Teens these days have been raised in a highly supportive environment (compared to that of older generations), receiving praise and encouragement from parents, mentors and peers on a regular basis from the moment they are born. However, a recent article in the Chicago Tribune discusses the potential harmful effects that this effusive amount of praise can have, resulting in teenagers harboring more unrealistic expectations about the future, in addition to having more difficulty dealing with failure.
The article references the self-esteem movement, which began in the 1960s, as the catalyst for changing the way people raised their kids. Schools have also played a huge role by implementing policies geared toward nurturing students’ emotional health.
While this trend is certainly positive, there are noticeable downsides as well. For example, a recent study found that twice as many high school seniors in 2006 reported earning an A average compared to seniors in 1976. This raises the inevitable question: Are today’s teenagers overly pampered? And are we therefore more unprepared for the real world?
I think there is some truth to these probing questions about our generation. I’m sure that a number of us are guilty of talking to a teacher about receiving a B+ or A- instead of an A (count me in as one). But I hope that we are also aware that not everything will be handed to us on a platter. Nitpicking of grades aside, I worked hard to research, network, update my resume and interview in order to obtain my internship this summer. What amazes me is that some of my peers don’t bother to find jobs at all. No one will hire a college student, no matter what your GPA or completed degree, without strong work experience or evidence of a hard work ethic and relatable skills.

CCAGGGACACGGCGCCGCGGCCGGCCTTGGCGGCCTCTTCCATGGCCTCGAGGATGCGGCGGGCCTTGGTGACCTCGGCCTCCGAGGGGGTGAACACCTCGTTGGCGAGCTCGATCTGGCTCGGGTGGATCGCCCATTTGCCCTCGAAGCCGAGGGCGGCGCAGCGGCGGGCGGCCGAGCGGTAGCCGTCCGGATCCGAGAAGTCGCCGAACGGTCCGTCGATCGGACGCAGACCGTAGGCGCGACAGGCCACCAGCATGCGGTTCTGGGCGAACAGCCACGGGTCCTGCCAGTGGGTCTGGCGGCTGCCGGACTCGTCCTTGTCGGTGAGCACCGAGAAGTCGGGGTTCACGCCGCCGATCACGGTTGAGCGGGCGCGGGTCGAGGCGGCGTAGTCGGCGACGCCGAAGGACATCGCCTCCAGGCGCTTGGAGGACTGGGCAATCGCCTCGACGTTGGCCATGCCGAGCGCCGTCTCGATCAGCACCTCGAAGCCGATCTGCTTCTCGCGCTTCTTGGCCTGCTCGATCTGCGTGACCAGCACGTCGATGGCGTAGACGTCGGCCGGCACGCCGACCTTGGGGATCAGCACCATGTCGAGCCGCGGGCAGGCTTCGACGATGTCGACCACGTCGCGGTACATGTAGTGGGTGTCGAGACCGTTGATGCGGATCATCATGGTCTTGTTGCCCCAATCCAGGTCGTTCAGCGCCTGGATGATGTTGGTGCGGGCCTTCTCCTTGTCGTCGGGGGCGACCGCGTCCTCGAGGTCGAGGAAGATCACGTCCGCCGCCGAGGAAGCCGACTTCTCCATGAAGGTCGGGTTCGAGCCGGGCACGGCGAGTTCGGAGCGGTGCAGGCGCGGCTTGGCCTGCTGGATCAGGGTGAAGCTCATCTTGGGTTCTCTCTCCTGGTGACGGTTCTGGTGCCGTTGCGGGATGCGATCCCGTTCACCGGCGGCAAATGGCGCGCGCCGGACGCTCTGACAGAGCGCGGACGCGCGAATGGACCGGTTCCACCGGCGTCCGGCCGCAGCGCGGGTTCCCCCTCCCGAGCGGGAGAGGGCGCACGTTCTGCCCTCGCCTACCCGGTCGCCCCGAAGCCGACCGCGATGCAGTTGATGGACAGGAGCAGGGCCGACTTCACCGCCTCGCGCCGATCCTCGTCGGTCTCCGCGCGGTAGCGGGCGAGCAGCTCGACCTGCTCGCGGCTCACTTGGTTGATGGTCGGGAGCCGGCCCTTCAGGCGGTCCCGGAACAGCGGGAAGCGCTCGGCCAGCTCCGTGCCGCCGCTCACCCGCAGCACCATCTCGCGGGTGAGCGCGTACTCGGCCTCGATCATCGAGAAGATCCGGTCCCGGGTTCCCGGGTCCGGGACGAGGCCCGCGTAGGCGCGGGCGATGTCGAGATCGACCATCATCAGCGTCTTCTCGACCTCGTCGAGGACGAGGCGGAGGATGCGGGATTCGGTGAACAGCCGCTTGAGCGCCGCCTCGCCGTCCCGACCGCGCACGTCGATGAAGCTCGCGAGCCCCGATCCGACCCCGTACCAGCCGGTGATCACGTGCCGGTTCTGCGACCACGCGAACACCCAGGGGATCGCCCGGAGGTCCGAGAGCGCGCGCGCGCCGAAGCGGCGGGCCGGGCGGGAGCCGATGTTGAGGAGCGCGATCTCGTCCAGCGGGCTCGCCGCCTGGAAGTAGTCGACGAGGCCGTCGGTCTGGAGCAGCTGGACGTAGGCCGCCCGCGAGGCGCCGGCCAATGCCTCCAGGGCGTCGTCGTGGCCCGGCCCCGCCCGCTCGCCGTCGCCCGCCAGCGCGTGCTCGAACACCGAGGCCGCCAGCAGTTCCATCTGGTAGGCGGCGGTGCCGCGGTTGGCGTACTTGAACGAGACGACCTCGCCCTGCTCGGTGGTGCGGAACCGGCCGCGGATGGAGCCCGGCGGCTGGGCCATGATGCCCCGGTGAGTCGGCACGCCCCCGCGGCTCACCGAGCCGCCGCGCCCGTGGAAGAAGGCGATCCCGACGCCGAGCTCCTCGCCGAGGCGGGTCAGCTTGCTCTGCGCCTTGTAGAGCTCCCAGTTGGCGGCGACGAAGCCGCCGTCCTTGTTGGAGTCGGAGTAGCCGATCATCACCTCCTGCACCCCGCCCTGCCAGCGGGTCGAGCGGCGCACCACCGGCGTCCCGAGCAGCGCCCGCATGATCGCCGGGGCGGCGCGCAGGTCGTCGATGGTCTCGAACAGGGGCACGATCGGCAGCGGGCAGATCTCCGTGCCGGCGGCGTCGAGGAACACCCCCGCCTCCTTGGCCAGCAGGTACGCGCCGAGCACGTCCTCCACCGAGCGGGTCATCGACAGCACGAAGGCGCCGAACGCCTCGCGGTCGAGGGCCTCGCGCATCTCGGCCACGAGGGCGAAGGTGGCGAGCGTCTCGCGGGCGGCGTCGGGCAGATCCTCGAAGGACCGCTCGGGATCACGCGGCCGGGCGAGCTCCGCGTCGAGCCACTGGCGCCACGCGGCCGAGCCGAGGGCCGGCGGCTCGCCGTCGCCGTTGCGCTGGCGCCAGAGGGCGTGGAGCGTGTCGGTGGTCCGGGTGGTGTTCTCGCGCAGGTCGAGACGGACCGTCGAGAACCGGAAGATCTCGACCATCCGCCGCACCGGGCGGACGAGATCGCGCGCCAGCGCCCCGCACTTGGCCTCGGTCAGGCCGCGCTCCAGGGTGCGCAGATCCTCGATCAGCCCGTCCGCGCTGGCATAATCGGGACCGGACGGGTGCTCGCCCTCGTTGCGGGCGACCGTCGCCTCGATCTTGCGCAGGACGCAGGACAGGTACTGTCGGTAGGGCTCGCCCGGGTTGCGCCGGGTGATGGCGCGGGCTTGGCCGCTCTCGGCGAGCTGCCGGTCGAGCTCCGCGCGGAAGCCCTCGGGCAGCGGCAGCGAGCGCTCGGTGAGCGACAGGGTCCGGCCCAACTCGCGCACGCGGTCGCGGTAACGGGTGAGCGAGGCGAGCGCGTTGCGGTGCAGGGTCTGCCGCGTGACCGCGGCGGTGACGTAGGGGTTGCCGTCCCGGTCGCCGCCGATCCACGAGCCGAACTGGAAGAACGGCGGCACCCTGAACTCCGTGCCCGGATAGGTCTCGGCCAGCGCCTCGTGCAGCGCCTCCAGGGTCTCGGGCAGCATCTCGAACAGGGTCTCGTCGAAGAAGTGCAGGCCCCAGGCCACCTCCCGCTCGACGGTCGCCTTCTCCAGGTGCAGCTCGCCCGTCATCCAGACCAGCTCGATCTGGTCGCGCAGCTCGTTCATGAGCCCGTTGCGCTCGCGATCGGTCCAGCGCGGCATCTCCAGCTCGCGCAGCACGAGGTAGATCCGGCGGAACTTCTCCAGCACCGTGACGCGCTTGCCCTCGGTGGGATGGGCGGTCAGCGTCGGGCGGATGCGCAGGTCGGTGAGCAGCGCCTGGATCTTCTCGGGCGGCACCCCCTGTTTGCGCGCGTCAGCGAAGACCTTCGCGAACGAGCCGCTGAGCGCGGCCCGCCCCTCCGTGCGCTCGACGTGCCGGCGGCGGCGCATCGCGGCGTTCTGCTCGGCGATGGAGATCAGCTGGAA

Take initiative when you look for a summer job or need a letter of recommendation from a teacher; don’t expect them to just land on your doorstep. And the next time you don’t get an A, try to shrug it off–after all, the real world doesn’t come with grades. What you will ultimately be rewarded for is your ability to prove your worth and positively impact others, not a letter on a paper–and correct me if I’m wrong, but that gives a bigger dose of self-esteem than just another pat on the back or award on the shelf.
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Last modified: July 13, 2010